Mr Landivar said that, as a result of the consultation, the proposed building was lower than the initial plans and would be further back from the road.

Independent councillor Tony Janio, who abstained from the vote, asked what measures would mitigate the “traffic nightmare” in Olive Road.

Mr Landivar said that the scheme proposed removing six private driveways near the junction and replacing them with basement parking reached by an existing private road to the industrial estate.

Rothbury Road resident Paul Taylor said that he was speaking for a group of residents who came together in response to the consultation in 2018 – the year Martin Homes submitted its application.

His objection, which was read to the Planning Committee, cited concerns about traffic and the precedent set by replacing family houses with a block of flats.

Mr Taylor said: “We are not opposed to new buildings but what is the logic of knocking down six desirable family homes – part of Hove’s heritage?

“As a city, what precedent is this setting? Can any six homes be sold for flats? Is this what we really want to encourage?”

Deliveroo’s Editions “dark kitchen” in Olive Road in Hove

He welcomed the addition of the cycle lane in nearby Old Shoreham Road and the increasing number of cyclists using Olive Road.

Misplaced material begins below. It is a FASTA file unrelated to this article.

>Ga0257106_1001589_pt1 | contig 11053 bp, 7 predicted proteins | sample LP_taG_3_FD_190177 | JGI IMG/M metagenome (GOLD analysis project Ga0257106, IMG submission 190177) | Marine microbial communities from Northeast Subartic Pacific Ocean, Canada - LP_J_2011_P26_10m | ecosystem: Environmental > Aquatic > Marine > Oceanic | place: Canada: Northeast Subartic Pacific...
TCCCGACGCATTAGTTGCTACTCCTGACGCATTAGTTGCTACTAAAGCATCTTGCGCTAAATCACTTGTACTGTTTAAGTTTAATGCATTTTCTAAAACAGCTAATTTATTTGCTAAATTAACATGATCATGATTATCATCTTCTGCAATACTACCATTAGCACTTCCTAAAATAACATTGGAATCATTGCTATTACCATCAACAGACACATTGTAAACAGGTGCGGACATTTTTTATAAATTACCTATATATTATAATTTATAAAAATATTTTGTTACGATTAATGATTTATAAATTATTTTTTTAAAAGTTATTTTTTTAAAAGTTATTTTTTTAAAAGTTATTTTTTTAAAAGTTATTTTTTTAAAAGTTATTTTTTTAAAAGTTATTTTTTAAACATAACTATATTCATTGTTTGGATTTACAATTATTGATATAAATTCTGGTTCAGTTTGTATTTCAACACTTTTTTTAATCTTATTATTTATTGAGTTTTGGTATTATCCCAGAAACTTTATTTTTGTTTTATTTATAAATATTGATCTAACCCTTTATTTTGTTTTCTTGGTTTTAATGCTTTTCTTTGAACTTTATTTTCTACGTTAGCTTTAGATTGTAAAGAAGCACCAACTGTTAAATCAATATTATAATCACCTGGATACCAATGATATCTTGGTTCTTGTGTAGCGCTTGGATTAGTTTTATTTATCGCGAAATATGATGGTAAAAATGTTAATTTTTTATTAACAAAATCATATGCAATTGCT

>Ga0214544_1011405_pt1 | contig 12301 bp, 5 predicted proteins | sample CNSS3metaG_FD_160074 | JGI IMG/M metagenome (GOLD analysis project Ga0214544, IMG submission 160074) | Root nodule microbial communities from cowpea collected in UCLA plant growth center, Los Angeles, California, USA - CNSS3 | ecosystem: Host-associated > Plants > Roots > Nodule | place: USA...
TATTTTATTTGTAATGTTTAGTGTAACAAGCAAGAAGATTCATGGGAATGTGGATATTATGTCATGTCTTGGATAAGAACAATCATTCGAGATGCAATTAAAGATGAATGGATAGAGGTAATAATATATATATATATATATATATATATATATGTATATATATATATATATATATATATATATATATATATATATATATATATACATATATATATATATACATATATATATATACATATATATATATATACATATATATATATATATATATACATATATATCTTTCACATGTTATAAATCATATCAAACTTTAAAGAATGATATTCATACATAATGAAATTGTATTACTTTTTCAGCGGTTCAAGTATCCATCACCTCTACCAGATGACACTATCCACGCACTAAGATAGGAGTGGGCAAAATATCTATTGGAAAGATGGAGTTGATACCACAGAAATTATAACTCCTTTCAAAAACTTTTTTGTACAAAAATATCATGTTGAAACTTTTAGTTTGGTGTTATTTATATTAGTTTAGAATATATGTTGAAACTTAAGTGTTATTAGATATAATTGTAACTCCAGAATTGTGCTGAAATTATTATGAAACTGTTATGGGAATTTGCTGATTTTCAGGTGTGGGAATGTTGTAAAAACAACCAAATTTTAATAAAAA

But the area had also had more traffic since restaurants closed because of the covid-19 coronavirus lockdown.

This was because the “takeaway factory” – Deliveroo’s Editions “dark kitchen” in Olive Road – had been busier.

Mr Taylor said that the area suffered gridlock during rush hour and adding flats with 63 parking spaces would result in increased pollution.

Independent councillor Bridget Fishleigh voted against the scheme after questioning the lack of detail in the outline plans.

Outside the meeting she said: “I couldn’t vote for more flats in an area where there is no holistic long-term transport plan.

“In addition, we couldn’t actually see what we were voting for as the plans were line drawings with no details.”